Case law damp

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    Case law damp

    I know I've posted many times on this subject, apologies.
    The issue is tanking first floor flat where none has existed. External wall has been carefully maintained. I have searched but not able to find any cases.
    Also could freeholder be liable for any internal work such as plaster.
    I recognise shouldn't repost but, New members new thoughts ?

    #2
    Damp surveys in London and the South East

    16th November 2016



    It is that time of the year again when we are inundated with requests for damp surveys in London. It's all to do with temperature and moisture content of the air. All of a sudden, the heating goes on. As the air warms up, so does its ability to hold moisture - and the total moisture loading goes from around 7 grams per cubic metre for a normal dry house, to around 11 or 12 grams. As this warm, moist air hits cold walls, it condenses - not just ON the walls, but as it diffuses through them - and that makes your nice London stock bricks get damp. Damp brickwork allows heat to pass through it much more quickly - so you spend more money heating the place. As moisture levels rise in the brickwork through continued condensation, that same moisture will blow plaster off the walls, and start to produce salts - all the symptoms that the Property Care Association damp companies like Kenwood, Rentokil, Peter Cox, Dampco and others - call 'rising damp'. This salting of the walls also makes 'damp, or resistance' meters go off the scale. By the time salts have formed the wall has probably dried out partly anyway - and it certainly isnt rising.
    So what is the solution?
    Our London damp surveys generally focus on monitoring the internal conditions. We look at temperature and humidity. Once we have a feel for that, we look at ventilation - how well is the place actually vented? Is the kitchen able to vent to an outside wall? What about bathrooms? What about bedrooms too? Nobody in London wants to open a window at night, and potentially allow someone to climb in - nor do they want traffic fumes, and cold air. So the window stays shut, and moisture builds up. All of these rooms need to be ventilated properly. We help by assessing all of these variables and helping to introduce solutions which don't involve damp proofing by the PCA.
    Our resident 'Damp surveyor' - Scott Enders, is a highly qualified and experienced building professional who will assess your building in the same way we would conduct a full building survey. He uses all the same equipment - thermal imaging, carbide meter, thermo hygrometer, and more - to find out exactly what is causing your problem. He will never use a 'damp wally meter', or protimeter - whether its in probe mode, conductance mode, or any other mode!
    We are seeing a big rise in the number of companies masquerading as professional 'damp' experts, especially in the south east - their biggest and most concentrated market. Names such as 'damp survey london', heritage damp, heritage damp surveyors, heritage timber and damp, heritage lime and damp, independent damp surveys, city damp surveyors, damp aid, property care consultants - all of these names trade on the fear of 'damp' and talk about 'remedial works' and 'honest independent surveys... Most are anything but. Before you allow any of these people near your home, ask them for example reports, ask what equipment they use - ask what qualifications they have. If they mention the PCA - property care association (or its mentioned on their website) or use CSRT or CSSW as qualifications, you know they are scammers.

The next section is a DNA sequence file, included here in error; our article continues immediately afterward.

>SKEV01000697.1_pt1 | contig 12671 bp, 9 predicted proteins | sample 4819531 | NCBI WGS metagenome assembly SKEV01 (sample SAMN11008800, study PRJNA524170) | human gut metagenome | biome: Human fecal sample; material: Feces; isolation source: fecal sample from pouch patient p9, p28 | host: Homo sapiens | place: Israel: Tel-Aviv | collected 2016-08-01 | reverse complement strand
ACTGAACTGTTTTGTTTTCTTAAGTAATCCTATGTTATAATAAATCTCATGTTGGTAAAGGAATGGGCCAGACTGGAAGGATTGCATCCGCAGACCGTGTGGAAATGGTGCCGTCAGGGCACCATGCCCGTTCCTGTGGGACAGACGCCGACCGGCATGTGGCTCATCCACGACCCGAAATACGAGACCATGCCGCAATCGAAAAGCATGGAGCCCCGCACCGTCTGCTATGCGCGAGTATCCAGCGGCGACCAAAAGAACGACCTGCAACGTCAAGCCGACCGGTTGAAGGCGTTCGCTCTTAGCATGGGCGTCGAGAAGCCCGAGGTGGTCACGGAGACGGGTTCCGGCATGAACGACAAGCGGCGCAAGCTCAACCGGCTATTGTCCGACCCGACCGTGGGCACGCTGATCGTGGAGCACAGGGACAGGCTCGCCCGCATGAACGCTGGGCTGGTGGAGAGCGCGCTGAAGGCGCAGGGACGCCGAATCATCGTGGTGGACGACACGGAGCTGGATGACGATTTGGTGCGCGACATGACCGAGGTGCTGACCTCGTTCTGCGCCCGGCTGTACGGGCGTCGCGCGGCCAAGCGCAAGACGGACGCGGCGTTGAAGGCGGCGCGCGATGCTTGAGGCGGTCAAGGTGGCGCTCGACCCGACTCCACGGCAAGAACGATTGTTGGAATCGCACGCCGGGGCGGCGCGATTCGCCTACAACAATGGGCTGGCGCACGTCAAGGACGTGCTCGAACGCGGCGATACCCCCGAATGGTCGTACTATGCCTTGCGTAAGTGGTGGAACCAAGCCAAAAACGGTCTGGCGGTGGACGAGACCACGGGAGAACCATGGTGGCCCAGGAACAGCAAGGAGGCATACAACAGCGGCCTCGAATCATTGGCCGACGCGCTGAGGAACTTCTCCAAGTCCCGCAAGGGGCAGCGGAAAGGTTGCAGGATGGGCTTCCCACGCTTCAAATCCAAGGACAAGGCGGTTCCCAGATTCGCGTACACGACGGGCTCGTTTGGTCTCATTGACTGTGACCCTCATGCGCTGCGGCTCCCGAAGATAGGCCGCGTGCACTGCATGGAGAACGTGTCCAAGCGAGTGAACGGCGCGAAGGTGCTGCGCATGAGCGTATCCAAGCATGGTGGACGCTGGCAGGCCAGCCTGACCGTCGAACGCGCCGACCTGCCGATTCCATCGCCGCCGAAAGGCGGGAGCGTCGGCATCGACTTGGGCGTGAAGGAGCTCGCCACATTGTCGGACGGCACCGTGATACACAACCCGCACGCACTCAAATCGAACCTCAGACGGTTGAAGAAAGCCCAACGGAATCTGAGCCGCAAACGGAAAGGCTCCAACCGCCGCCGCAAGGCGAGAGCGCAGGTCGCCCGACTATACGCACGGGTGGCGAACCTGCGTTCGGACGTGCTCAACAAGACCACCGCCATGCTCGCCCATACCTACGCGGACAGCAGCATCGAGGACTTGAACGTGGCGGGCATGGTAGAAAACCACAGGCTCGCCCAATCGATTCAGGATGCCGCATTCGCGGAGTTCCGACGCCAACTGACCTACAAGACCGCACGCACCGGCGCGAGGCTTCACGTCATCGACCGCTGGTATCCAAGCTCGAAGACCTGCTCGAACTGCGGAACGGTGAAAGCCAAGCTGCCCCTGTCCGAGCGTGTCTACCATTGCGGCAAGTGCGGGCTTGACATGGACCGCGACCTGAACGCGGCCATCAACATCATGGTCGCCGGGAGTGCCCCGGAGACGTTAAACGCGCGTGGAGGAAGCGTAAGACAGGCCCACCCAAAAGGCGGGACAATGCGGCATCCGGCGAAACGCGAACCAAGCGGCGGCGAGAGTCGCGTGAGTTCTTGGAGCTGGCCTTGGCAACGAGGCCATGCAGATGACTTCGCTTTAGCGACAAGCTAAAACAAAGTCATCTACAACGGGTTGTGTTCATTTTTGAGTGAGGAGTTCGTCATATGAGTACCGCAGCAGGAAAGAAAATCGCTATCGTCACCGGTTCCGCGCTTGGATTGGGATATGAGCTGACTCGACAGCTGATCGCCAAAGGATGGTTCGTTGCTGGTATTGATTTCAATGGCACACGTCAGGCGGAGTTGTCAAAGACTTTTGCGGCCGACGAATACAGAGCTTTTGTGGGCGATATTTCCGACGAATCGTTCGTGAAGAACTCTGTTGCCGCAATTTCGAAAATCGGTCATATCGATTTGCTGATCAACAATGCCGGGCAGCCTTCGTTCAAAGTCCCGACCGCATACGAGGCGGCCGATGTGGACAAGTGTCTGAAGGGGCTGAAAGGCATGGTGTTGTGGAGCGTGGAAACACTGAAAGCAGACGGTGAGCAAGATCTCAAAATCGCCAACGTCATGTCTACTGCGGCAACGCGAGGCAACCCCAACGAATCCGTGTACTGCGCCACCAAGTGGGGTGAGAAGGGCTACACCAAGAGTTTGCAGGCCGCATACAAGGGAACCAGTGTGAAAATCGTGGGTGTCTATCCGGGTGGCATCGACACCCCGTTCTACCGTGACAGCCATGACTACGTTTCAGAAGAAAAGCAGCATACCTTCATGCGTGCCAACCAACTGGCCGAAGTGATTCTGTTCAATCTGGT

Comment


      #3
      Thanks for the detailed response. Unfortunately we did have one of the PCA members. Work suggested was incredible.
      Unfortunately we are not anywhere near London. Majority of people have said tanking only for cellars or basements and tanking first floor flat would be detrimental for the rest of the building and condensation.
      I am trying to understand the situation and would appreciate your view.

      Comment


        #4
        Have you identified the cause of dampness to inside walls on first floor flat ? Is it a double brick wall with cavity ?

        Is the dampness due to rain water from outside ? Is water cascading over the roof gutter when it rains ?

        Or is it an old water pipe ( connecting to water tank in loft) buried in the wall that started leaking ?

        Comment


          #5
          Victorian random stone rubble infill. Everything checked many times but intransigent leaseholder. Even wants Freeholder to pay for a new kitchen !

          Comment


            #6
            Gordon999 You need to read all Scot's postings on this subject to get the big picture.

            Comment


              #7
              Being concerned for people's well being I will do my utmost not to post anything else on the subject. Nearly everyone is completely fed up with the unfounded claim. I appreciate every contribution that has been given.
              There are people fixated on their own opinion. Trying to forget about him.

              Comment

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